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The FBI enter the Tacoma Church amid raids on other campuses. Ex-members say ‘cult’ targets soldiers

The exterior of a church located at 3362 S. 54th St. in Tacoma, Washington is seen. The FBI’s Seattle Field Office confirmed that agents were conducting “court-authorized law enforcement activity” at the church’s Tacoma location on South 54th Street. (Google Maps)

(Tribune News Service) – Federal law enforcement entered a Tacoma church on Thursday that former members said was a cult that committed fraud against soldiers stationed at Joint Base Lewis-McChord.

The Savannah Morning News reported similar raids Thursday on the campuses of the House of Prayer Christian Church near Fort Stewart and Fort Gordon in Georgia and Fort Hood in Texas.

The church also operates a location in Tumwater, according to former members.

The FBI’s Seattle field office confirmed that agents conducted “court-authorized law enforcement activity” at the church’s location in Tacoma on South 54th Street, but declined to provide details. additional details. Tacoma police spokeswoman Wendy Haddow said one of the department’s detectives assisted federal agents.

A voicemail message left at the church’s Tacoma location was not immediately returned, and contact information for a central office could not be identified. The News Tribune attempted to contact the House of Prayer Christian Churches of America sales representative who registered with the Washington Secretary of State.

The U.S. Attorney’s Office for the Western District of Washington and Joint Base Lewis-McChord did not immediately respond to requests for information.

Former House of Prayer minister Adam Boles told the News Tribune that he saw officers enter the church in Tacoma around 8:30 a.m. and gave statements to police. Boles, an army veteran who owns a contracting business, said he helped construct the building in 2004 but left the group in 2020 after raising concerns about the management of the church.

According to an August 2020 letter sent to VA by the nonprofit legal aid Veterans Education Success.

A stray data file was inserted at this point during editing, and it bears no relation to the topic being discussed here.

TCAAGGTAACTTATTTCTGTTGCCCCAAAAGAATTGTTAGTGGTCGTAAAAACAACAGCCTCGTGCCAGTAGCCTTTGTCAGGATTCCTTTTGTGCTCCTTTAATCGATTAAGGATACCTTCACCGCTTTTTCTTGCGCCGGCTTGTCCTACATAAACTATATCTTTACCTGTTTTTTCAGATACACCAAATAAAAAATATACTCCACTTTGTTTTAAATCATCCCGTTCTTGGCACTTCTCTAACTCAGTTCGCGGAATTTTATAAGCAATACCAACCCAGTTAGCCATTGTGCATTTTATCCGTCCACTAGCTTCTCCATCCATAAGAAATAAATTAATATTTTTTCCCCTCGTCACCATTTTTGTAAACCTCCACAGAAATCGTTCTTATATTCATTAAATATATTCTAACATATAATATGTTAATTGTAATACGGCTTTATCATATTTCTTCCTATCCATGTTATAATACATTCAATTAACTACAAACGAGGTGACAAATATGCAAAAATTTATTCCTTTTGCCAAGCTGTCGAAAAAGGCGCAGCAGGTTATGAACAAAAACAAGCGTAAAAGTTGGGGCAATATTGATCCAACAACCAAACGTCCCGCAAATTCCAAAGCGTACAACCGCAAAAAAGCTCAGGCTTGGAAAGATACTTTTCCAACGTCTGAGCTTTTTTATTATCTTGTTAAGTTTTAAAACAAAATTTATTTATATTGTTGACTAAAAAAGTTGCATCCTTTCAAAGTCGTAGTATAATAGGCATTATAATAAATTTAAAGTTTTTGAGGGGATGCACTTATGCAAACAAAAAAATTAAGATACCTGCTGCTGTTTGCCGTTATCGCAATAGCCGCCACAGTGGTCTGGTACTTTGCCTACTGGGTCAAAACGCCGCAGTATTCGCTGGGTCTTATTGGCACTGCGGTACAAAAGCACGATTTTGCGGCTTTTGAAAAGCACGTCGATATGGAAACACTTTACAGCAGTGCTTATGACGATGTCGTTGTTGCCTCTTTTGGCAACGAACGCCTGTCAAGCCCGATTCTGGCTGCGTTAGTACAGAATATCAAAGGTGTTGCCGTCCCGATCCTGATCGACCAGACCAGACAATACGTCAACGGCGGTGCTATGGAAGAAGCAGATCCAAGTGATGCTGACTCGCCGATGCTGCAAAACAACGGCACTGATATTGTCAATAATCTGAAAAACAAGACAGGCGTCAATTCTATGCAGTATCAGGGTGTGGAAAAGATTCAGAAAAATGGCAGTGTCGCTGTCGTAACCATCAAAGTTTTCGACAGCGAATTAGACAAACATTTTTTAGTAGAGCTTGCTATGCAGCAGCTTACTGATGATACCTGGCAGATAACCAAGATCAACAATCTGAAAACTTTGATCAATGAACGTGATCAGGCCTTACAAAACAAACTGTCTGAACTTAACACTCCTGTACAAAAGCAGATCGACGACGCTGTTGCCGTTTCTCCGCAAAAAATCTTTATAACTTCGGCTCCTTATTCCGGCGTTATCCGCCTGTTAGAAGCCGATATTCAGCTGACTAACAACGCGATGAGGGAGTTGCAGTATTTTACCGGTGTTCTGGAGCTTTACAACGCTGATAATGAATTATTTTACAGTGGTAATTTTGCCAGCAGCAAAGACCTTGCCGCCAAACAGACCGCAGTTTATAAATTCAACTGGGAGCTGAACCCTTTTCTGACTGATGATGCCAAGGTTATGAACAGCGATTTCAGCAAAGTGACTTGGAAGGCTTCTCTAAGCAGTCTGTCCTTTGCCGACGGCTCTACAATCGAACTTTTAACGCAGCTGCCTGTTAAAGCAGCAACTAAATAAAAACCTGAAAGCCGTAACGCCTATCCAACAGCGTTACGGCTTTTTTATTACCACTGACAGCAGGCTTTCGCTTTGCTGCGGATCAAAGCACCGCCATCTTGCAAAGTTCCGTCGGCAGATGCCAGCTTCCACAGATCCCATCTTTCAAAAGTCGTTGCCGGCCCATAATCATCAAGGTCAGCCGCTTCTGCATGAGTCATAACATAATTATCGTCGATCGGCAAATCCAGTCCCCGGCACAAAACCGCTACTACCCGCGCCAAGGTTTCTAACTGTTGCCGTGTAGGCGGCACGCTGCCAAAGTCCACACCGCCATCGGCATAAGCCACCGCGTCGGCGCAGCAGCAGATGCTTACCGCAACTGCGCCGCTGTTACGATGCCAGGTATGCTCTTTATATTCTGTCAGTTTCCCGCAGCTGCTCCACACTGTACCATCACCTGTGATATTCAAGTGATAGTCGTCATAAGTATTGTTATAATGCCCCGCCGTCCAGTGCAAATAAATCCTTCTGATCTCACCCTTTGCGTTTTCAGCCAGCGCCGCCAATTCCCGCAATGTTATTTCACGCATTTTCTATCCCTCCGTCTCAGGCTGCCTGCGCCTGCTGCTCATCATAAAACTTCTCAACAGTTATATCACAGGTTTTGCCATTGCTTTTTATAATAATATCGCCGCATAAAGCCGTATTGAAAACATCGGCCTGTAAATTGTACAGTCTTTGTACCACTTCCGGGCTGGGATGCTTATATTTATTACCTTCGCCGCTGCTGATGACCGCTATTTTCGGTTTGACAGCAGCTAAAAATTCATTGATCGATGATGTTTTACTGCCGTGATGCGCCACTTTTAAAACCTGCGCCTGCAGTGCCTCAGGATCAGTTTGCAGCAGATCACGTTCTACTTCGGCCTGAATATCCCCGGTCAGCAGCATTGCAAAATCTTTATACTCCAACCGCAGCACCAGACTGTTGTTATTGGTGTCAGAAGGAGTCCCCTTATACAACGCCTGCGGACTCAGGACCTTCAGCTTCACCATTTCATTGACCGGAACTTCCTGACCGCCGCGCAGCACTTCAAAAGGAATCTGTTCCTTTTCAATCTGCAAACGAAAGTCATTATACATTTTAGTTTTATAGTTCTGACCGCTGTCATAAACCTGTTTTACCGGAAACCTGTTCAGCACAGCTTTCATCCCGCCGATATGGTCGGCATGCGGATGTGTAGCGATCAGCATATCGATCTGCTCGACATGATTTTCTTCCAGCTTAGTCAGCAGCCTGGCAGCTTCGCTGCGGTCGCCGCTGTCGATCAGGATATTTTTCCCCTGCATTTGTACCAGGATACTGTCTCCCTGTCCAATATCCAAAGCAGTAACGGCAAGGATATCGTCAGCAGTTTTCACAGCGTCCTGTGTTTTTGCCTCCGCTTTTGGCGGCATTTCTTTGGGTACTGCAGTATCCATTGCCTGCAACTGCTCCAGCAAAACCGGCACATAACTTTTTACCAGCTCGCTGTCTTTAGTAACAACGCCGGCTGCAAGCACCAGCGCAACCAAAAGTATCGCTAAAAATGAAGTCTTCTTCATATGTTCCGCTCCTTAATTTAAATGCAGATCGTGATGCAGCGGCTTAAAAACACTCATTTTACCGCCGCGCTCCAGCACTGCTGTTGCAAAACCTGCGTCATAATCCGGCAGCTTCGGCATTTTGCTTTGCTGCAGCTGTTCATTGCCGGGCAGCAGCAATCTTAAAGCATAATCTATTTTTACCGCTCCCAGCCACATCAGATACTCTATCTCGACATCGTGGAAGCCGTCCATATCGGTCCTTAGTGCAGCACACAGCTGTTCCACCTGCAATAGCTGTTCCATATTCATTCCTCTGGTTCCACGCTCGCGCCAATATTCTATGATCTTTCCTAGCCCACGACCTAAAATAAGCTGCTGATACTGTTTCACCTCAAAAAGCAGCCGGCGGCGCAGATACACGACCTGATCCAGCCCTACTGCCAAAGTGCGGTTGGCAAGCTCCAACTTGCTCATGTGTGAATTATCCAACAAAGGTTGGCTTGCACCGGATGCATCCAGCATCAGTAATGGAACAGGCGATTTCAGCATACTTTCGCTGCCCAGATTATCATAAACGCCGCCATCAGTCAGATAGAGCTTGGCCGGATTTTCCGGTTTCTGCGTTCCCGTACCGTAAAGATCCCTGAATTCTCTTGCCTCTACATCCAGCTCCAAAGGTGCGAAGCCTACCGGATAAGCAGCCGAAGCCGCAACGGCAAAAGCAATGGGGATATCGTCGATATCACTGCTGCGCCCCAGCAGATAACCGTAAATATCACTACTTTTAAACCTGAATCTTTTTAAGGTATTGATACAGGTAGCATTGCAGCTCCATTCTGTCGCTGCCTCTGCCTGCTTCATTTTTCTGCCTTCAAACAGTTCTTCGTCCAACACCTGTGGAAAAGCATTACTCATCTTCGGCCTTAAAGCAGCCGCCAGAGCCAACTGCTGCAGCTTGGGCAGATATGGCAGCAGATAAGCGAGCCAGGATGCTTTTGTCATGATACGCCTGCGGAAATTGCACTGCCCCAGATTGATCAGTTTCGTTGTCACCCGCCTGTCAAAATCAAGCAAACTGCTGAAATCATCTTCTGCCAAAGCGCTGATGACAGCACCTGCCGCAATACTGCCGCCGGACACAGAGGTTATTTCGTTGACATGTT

Members also accused the House of Prayer of using their personal information and forging signatures to apply for home loans, according to the Veterans Education Success report. Some reported that several properties had been purchased without their knowledge.

The report was compiled from interviews with more than a dozen former members and says House of Prayer operates Bible colleges in Tacoma, Texas and Georgia, which the FBI entered Thursday, as well as a another seminary in Fayetteville, North Carolina, near Fort Bragg. The group also operates 12 churches, 11 of which are near military installations.

Former members say the church is centered on the personality of founder Rony Denis and allege House of Prayer leaders harass and retaliate against those who speak out against the church, according to the report and interviews with The News. Grandstand.

GI Bill Fund

Former veteran students told Veterans Education Success that the church charged them higher tuition than civilian students and increased their payments based on the federal program they received funding from, the report said. A former student reported paying at least $500 per month under a GI Bill program and at least $800 per month under the Post-9/11 GI Bill.

Former students have also accused Bible schools of changing the curriculum and requirements to keep students enrolled, according to the report.

All of the alumni surveyed said they exhausted their GI Bill funds during seminary without graduating, the report said. Two of them said they had attended seminary programs for more than a decade.

The House of Prayer’s Tacoma Bible College received more than $153,000 in Post-9/11 GI Bill funds from 20 students in fiscal year 2020, according to a VA database. Records show 32 current GI Bill students.

Former students said the majority of those enrolled in seminary programs were veterans and that the House of Prayer used falsified numbers to meet the proper ratio required by the VA to raise GI Bill funds, according to the report.

Students also alleged that teachers were not properly certified, officials counted time spent recruiting new members and performing household chores for teaching hours, and leaders misrepresented the location of rooms. class to VA officials, the report says.

When a student attempted to switch to another seminary program, the school said he would have to start studying again, according to the report.

“I don’t see how VA approved them to be a school,” the student told Veterans Education Success. “It’s not a real school.”


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